Tuesday, June 12, 2012

Android Gaming – New Controllers Announced at E3

It’s that time of year again when all the latest and greatest gaming projects are thrust into the media spotlight at the E3 gaming expo. The 2012 event has seen some amazing new announcements, from the jaw-dropping visuals of Star Wars1313 to the innovative approach of Microsoft SmartGlass. But what about the mobile gaming market?

There have been a few new developments, including:

● PlayStation Mobile – A brand new version of PlayStation Suite which will work with third-party devices.
● The Amazing Spider-Man – The world’s first 3D rendered open-world game to hit mobile devices.
● Project Dragon – An ambitious new cross-platform MMORPG that will be available on touch-capable mobiles.

But what’s new for Android?

With the increase of mobile gaming on non-gaming devices, intuitive controls have become a massive consideration and arguably a huge part of the design process. But with the announcement of not one, but two amazing new mobile game controllers, you could be seeing a more traditional control-style coming to Android games… which will undoubtedly make serious Android gaming much more viable. So pick up these controllers and get ready to game – although you might want to make sure you have the best broadband and phone deals for all those new titles you’ll be downloading.

PlayPad Controller by Nyko

Surprisingly, it seems that NVidia have taken to the mobile market, helping Nyko to design and create the PlayPad – a sleek, slim-line control pad for Android devices. This little beauty is sleek and portable (although perhaps a bit too small for someone with large hands) and has that classic style that’s reminiscent of an old-school NES controller.

But there’s nothing old-school about the PlayPad, as you can see from its list of features:

● Bluetooth connectivity.
● Dual analogue sticks as well as traditional D-Pad, 4 action buttons and 2 triggers (similar to an Xbox controller).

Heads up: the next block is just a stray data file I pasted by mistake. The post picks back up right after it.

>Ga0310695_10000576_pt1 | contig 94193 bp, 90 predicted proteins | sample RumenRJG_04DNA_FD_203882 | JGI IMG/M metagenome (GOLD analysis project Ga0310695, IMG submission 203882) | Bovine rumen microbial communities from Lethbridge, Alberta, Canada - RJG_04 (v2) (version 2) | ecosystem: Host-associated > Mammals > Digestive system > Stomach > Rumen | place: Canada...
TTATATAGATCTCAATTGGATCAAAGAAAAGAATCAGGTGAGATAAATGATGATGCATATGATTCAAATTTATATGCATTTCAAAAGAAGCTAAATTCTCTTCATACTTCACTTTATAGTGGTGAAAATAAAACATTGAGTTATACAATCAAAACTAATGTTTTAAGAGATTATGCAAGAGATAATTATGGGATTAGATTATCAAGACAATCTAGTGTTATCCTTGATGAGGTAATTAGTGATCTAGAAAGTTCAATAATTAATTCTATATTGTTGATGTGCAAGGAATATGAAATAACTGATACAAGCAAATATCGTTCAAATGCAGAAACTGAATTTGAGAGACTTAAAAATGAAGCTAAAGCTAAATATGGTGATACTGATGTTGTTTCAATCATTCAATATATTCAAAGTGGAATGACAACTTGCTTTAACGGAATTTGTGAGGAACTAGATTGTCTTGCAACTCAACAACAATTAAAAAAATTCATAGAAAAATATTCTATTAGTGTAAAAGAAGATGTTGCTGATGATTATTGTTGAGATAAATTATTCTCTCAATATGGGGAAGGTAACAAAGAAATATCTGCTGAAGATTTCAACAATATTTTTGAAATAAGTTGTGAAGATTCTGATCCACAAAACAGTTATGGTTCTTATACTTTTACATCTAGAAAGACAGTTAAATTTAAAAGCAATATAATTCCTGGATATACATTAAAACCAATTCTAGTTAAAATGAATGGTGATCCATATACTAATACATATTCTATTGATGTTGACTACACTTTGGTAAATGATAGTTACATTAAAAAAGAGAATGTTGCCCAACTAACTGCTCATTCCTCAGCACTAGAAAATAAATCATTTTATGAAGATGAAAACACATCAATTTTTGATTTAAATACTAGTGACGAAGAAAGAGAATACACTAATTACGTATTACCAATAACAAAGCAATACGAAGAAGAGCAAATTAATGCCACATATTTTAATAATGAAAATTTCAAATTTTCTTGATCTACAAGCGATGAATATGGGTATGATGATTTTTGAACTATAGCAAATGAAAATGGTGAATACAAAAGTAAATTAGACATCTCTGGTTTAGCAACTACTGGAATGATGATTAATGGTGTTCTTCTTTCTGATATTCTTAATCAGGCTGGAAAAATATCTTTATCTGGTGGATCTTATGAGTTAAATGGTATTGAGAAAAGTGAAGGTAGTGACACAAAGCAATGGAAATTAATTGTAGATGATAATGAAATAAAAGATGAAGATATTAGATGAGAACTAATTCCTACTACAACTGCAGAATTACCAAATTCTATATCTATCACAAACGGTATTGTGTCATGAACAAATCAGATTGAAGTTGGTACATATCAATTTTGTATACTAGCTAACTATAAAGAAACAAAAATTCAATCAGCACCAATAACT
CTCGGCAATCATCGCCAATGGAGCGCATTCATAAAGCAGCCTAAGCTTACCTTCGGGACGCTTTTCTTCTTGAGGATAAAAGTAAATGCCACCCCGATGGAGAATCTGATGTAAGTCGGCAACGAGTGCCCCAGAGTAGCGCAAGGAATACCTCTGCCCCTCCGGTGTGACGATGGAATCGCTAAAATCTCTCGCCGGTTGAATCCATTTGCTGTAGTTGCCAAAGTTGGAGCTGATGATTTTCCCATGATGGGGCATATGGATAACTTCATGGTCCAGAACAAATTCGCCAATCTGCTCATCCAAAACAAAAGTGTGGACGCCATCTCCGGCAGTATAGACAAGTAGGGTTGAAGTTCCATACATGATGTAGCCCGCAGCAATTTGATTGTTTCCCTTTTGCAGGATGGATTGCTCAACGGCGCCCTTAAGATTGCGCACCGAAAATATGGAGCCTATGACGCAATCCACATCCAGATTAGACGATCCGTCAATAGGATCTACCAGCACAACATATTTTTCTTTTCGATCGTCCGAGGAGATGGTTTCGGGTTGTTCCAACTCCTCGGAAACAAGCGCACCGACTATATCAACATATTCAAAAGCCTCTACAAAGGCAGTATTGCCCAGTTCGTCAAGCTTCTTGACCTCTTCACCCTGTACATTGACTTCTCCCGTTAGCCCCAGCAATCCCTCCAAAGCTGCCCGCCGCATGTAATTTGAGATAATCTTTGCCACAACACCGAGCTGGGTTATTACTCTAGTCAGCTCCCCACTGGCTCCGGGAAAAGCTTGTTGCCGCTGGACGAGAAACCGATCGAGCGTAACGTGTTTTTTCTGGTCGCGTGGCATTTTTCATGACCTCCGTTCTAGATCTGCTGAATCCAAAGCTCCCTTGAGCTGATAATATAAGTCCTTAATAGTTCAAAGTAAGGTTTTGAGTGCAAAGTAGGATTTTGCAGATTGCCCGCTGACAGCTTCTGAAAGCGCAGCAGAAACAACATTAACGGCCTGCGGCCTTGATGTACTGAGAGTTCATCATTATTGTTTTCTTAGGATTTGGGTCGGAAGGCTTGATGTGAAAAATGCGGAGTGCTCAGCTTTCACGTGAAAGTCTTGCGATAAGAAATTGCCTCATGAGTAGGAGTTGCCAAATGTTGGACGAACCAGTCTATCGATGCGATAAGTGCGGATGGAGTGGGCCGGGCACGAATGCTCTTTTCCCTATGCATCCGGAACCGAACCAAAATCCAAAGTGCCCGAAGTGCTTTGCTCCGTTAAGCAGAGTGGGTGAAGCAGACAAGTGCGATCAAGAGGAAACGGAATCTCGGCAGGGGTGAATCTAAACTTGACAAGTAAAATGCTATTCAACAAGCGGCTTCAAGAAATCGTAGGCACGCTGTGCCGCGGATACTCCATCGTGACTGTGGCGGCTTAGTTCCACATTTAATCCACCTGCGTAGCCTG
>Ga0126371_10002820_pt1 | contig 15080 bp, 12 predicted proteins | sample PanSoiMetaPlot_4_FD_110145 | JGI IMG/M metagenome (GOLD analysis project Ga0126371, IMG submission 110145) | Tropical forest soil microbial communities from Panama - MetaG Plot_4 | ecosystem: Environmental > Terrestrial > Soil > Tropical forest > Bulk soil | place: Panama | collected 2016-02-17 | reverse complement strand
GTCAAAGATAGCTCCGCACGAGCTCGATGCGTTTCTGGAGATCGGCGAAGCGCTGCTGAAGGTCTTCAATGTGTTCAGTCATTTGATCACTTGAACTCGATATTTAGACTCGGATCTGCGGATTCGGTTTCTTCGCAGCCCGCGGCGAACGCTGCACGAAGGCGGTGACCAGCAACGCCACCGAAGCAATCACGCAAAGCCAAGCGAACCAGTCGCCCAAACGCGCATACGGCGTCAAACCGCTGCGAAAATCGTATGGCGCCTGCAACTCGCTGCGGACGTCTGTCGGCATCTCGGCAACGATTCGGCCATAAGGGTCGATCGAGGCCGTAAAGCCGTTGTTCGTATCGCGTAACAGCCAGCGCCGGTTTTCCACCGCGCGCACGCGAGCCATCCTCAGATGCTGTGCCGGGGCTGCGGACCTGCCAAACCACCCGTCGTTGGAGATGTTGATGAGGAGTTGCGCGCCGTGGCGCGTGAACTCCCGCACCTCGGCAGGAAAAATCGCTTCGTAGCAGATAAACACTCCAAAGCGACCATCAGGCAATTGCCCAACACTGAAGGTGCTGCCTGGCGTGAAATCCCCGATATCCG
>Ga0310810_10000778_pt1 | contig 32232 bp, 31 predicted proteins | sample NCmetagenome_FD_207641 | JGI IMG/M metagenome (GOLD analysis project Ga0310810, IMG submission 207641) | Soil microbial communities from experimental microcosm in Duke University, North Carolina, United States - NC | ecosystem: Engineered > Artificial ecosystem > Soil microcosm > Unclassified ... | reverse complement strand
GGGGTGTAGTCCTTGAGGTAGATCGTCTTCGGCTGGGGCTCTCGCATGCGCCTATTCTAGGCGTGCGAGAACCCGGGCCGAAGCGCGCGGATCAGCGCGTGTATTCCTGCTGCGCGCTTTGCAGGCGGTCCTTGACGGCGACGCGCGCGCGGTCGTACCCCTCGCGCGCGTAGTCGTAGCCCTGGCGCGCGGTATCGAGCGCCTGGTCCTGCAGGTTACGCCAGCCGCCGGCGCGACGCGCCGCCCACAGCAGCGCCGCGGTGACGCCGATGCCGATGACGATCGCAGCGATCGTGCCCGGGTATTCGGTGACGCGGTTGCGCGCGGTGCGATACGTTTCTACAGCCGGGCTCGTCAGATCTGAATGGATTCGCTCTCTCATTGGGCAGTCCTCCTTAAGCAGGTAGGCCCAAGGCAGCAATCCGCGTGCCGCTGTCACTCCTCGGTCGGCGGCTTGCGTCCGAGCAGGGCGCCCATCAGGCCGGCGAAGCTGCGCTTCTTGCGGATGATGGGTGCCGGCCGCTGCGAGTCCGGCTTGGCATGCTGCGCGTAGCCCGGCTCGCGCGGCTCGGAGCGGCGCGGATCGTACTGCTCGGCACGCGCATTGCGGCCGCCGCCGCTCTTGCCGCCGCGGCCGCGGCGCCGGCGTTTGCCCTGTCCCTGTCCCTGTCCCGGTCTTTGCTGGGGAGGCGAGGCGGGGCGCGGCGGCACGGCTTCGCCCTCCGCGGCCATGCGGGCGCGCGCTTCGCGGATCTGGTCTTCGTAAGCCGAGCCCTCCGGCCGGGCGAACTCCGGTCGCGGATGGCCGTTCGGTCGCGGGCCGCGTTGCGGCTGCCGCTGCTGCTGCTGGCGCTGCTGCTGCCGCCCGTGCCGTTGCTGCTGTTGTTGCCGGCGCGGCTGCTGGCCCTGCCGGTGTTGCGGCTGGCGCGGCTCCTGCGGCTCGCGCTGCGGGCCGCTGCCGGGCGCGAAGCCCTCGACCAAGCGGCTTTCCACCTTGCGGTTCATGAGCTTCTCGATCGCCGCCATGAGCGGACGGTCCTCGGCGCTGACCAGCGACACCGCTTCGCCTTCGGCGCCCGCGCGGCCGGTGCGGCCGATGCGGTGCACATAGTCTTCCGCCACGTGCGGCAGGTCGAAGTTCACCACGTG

● Control Mapping that allows you to customize the way the controller works, depending on your play style.

If you prefer your mobile gaming in tablet form, you can even opt for the PlayPad Pro – a slightly bulkier version that’s perfect for tablet gaming. It’s expected that prices for these controllers will start at around $50 – not a bad price for a piece of kit that’s at the cutting edge of mobile gaming controls.

MOGA Controller by Power-A

The sturdy, somewhat aggressive MOGA by Power-A represents a step forward in mobile gaming controllers. Veering away from the arcade-style novelties, this controller offers a durable, robust design that just screams ‘next-gen console’. A quick glimpse at the MOGA reveals inspiration from the Xbox 360 – sporting those unmistakable wings and a bulky, flatter shape. So obviously the MOGA is aiming for the more traditional gaming market, but what does it bring to the table?

● Bluetooth Connectivity.
● Dual analogue sticks, 4 action buttons and 2 triggers (although the distinct lack of D-Pad raises an eyebrow here).
● Specially designed grips to clamp the controller to your phone.

While this controller certainly looks and acts the part, there’s a distinct lack of functionality when it comes to button mapping. You see, unlike the PlayPad, the MOGA doesn’t allow custom button mapping. What’s more, the controller has to be officially supported by the individual games developers – the necessary integrations being made from a design level. So if you thought you were going to be playing Nokia Snake Xbox-style, you’ll have to think again. The MOGA currently supports a very limited range of titles, including:

● Atari's Greatest Hits
● Duke Nukem 3D
● PAC-MAN by Namco
● …and a handful of others.

It seems this fatal flaw is likely to be the MOGAs downfall. The bulkiness and sheer weight behind the controller is impressive and feels just perfect. But when it comes to functionality, the PlayPad is simply light-years ahead, providing an infinitely more flexible control system.

Of course, Android gaming isn’t for everyone. It’s not exactly the most popular form of mobile gaming and most gamers would rather look to the PSVita or the goggle-eyed 3DS for a quick fix. So if your Android escapades only go as far as a sneaky round of Angry Birds when your boss isn’t looking, these controllers just aren’t worth the money. But for serious Android gamers (and yes, that really does happen), these innovative controllers provide a level of responsiveness that you’ve previously only dreamt about.

Submitted by guest writer J. Harrison. Thx!

1 comment:

  1. You can say not old school, but that one just makes me want to get my fingers around it. The buttons make sense and it just looks like it feels right. Not too much snazz, but a lot of control.